New Hope for Nearsighted Children
Have you noticed that the number of school-aged children wearing glasses has increased since you were a child? It's not your imagination. Statistics show that the rate of myopia, or nearsightedness, has doubled in the US, and is increasing at alarming rates worldwide.
Atropine Slows Progression of Myopia
For decades, doctors have been researching ways to stop or slow the increase of myopia in an individual patient. Many studies have shown that atropine, a powerful dilating drop, can slow the progression of myopia, but the side effects--light sensitivity and blurred near vision--were unacceptable. For this reason, this treatment was rarely prescribed for myopic children.
In 2012, another study of the use of atropine for the treatment of childhood myopia was published in the journal Ophthalmology. In this study of lower strengths of the drug, a very dilute concentration of atropine, one one-hundredth of a percent, was used as a placebo. To the surprise of the researchers, atropine 0.01% decreased the progression of myopia by 60%, without causing the side effects of higher-strength atropine. Only 6% of children who received atropine 0.01% had a problem with near vision, and none of them had any other side effects.
The five year results of the same study were presented at the American Academy of Ophthalmology meeting in November, 2015. Overall, the children who received atropine 0.01% had the lowest progression of myopia, and the least side effects. Compared to children who had not received treatment, myopic progression was reduced by 50%.
Questions remain about which children would best benefit from treatment, in terms of age, level of myopia, rate of progression, and family risk factors. Furthermore, it is not yet clear when atropine should be started and stopped, and for how long it should be used.
Using Atropine 0.01% for Your Child
This is an exciting opportunity for you to help your child have better vision for life. While there is no treatment that can completely stop or reverse the progression of myopia, we can now offer you a way to slow the progression significantly. We have been prescribing atropine 0.01% for myopia since early 2014, with excellent results to date.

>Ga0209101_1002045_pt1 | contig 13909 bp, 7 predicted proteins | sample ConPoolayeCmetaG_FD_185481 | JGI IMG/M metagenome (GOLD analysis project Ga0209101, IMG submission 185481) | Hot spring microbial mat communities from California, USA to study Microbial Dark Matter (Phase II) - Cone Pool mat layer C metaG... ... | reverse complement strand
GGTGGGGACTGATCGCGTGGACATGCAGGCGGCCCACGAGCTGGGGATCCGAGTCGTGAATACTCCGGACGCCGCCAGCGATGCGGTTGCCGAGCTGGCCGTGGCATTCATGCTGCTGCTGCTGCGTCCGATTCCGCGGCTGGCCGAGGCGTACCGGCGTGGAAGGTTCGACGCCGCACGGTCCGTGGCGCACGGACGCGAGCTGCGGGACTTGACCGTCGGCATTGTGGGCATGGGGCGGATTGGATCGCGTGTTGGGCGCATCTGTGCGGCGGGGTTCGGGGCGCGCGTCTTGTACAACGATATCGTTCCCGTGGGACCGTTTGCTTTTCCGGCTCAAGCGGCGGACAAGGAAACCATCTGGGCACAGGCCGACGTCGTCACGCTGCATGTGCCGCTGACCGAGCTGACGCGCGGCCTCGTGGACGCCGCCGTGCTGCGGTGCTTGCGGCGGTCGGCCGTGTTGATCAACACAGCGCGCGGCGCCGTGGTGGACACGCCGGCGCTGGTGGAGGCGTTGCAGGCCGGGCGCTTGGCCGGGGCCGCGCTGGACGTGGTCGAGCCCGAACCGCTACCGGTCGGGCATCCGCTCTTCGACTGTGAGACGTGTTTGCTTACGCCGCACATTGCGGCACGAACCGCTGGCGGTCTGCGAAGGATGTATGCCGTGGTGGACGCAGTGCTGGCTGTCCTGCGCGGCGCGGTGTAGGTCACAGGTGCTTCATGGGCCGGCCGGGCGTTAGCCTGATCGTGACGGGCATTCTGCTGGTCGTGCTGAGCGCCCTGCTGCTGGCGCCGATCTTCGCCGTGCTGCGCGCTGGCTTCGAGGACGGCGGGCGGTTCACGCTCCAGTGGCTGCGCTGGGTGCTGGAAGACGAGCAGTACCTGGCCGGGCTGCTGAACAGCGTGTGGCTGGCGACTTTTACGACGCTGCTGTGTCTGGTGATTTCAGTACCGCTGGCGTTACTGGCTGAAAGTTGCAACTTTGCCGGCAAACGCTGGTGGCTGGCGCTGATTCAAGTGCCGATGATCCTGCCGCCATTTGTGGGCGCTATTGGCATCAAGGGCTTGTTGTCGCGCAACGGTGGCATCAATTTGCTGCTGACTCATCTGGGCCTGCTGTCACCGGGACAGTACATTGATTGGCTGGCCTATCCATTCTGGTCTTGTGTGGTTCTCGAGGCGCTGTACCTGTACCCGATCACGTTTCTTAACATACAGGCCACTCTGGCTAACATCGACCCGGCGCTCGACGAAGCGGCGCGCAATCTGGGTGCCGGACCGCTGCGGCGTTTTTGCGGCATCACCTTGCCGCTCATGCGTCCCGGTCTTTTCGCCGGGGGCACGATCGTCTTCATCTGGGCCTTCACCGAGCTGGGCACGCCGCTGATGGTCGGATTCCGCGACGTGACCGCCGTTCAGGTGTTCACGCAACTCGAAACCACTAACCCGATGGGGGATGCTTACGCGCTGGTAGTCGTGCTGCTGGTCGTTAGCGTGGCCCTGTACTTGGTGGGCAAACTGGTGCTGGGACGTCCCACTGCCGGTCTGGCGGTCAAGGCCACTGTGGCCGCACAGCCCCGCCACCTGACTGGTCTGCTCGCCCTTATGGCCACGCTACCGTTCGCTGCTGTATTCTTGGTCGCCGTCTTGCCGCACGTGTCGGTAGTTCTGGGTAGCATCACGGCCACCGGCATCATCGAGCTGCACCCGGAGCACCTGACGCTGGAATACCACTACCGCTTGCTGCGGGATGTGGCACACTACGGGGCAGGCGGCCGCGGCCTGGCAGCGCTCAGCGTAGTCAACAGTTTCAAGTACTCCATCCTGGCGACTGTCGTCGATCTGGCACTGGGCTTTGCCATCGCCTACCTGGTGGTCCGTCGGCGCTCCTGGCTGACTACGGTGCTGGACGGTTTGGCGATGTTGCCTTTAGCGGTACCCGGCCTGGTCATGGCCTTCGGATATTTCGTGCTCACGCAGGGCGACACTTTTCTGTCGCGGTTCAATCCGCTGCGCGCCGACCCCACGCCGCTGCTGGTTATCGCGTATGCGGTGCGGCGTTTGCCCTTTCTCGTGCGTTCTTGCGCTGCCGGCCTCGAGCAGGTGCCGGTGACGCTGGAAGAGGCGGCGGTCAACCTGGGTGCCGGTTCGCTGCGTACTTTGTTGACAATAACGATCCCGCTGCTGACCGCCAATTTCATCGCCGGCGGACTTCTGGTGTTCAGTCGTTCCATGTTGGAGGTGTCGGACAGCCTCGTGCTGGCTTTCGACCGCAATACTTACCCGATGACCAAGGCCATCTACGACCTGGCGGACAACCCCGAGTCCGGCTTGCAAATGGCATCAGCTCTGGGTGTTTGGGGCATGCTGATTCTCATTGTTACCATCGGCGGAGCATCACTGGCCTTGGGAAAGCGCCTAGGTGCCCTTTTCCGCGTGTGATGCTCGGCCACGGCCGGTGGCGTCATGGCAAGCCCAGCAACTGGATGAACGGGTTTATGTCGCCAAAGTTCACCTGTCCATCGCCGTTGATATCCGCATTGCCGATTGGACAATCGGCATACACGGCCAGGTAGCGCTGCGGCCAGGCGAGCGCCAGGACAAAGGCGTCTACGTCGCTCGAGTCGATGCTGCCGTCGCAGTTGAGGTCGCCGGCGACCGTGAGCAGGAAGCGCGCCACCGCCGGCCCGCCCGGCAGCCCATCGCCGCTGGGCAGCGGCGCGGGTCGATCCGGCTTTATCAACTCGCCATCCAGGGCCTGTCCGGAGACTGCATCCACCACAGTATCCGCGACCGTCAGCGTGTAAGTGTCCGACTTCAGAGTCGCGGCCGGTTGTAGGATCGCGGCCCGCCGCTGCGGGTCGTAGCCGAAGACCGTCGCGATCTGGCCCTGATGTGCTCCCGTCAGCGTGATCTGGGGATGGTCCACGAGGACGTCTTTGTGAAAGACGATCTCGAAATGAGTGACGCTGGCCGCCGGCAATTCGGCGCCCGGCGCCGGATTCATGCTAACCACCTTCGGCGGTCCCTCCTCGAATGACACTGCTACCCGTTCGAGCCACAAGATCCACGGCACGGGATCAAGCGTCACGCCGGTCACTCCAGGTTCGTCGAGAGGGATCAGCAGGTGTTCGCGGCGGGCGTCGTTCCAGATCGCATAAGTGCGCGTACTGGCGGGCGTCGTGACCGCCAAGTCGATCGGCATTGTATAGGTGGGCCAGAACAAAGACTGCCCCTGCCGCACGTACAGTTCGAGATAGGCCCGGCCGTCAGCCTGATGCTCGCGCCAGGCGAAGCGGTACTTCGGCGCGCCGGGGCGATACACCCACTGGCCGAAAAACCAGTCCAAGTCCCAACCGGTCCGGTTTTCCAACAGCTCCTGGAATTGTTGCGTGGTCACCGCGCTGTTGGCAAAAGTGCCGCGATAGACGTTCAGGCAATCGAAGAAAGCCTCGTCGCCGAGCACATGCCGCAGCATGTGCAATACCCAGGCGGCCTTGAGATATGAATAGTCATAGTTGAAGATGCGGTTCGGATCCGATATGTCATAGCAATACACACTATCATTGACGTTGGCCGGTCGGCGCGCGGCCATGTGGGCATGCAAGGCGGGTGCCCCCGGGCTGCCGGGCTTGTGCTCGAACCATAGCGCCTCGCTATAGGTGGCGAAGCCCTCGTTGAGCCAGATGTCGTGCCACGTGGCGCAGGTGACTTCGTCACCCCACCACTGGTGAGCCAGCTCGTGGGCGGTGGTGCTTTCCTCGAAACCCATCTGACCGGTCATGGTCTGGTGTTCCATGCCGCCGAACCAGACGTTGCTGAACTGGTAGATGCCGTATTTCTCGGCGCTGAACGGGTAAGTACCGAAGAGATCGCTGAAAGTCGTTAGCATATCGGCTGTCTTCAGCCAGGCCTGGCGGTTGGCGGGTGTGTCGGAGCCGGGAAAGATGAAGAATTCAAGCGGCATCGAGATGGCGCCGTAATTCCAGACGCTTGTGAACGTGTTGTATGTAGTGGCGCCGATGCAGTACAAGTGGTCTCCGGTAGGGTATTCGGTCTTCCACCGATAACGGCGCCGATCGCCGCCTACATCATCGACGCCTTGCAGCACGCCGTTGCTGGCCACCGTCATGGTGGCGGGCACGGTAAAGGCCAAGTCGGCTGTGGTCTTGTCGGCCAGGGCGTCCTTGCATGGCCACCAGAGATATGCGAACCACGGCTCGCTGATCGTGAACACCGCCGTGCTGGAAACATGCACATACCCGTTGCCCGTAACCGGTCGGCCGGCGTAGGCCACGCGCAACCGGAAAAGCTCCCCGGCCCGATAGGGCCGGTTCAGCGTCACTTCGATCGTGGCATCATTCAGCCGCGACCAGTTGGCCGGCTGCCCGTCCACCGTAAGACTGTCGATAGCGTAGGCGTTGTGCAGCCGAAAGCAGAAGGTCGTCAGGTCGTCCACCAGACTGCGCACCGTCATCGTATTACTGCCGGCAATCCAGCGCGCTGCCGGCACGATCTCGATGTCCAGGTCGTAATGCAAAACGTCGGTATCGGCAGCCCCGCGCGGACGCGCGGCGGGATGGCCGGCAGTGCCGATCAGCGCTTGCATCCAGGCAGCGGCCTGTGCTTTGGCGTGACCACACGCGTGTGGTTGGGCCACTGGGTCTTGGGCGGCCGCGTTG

At this time, we are recommending one drop of atropine 0.01% in each eye at bedtime every night until your child stops growing. However, as more information is gathered, we may learn that it is not necessary to continue for this many years.
At any time, you may discontinue using atropine, although it is likely that this will cause myopia to progress more rapidly again. However, it is not dangerous to discontinue the drop, and your child's vision will probably simply return to what it would have been without atropine.
Is Atropine Safe?
Atropine has been used for nearly 100 years in ophthalmology without any long-term safety problems. Pediatric ophthalmologists safely use full-strength atropine (1%) every day for years in some of our young patients.
There is a very small chance that your child may be allergic to the drop, causing a rash, flushed face, swelling of the eyelids, fever, change in heart rate, agitation, or confusion. These side effects are very rare at full strength, and are not expected at all at 0.01%. In the unlikely event that these side effects occur, stop using atropine and call us immediately.
If your child is one of the few who experience problems with near vision, you may opt to stop the drop, or we can discuss the option of giving your child bifocal glasses. If your child becomes more sensitive to sunlight, we can discuss Transitions eyeglass lenses or clip-on sunglasses for comfort, or again, you may choose to stop the drop.
Filling the Prescription
While atropine itself is FDA approved, it is not commercially available at 0.01% because it is not approved for the treatment of myopia. Therefore, you cannot simply bring the prescription to a pharmacy to have it filled. Instead, it must be specially mixed at a compounding pharmacy. We can provide information about filling the prescription if you decide that atropine is the right choice for your child. Unfortunately, we have found that prescription plans will not cover atropine 0.01%.
The increasing rate of myopia has been convincingly linked with the lack of outdoor activity in today's children. For this reason, it is recommended that your children go outdoors to play every day. Of course, outdoor activity alone is unlikely to be as effective as atropine.
Some contact lens alternatives are also available and have been shown to slow the rate of myopic progression, although their safety record is not as good as that of atropine.
My staff and I are always available to answer any questions or concerns you may have regarding your child's precious vision.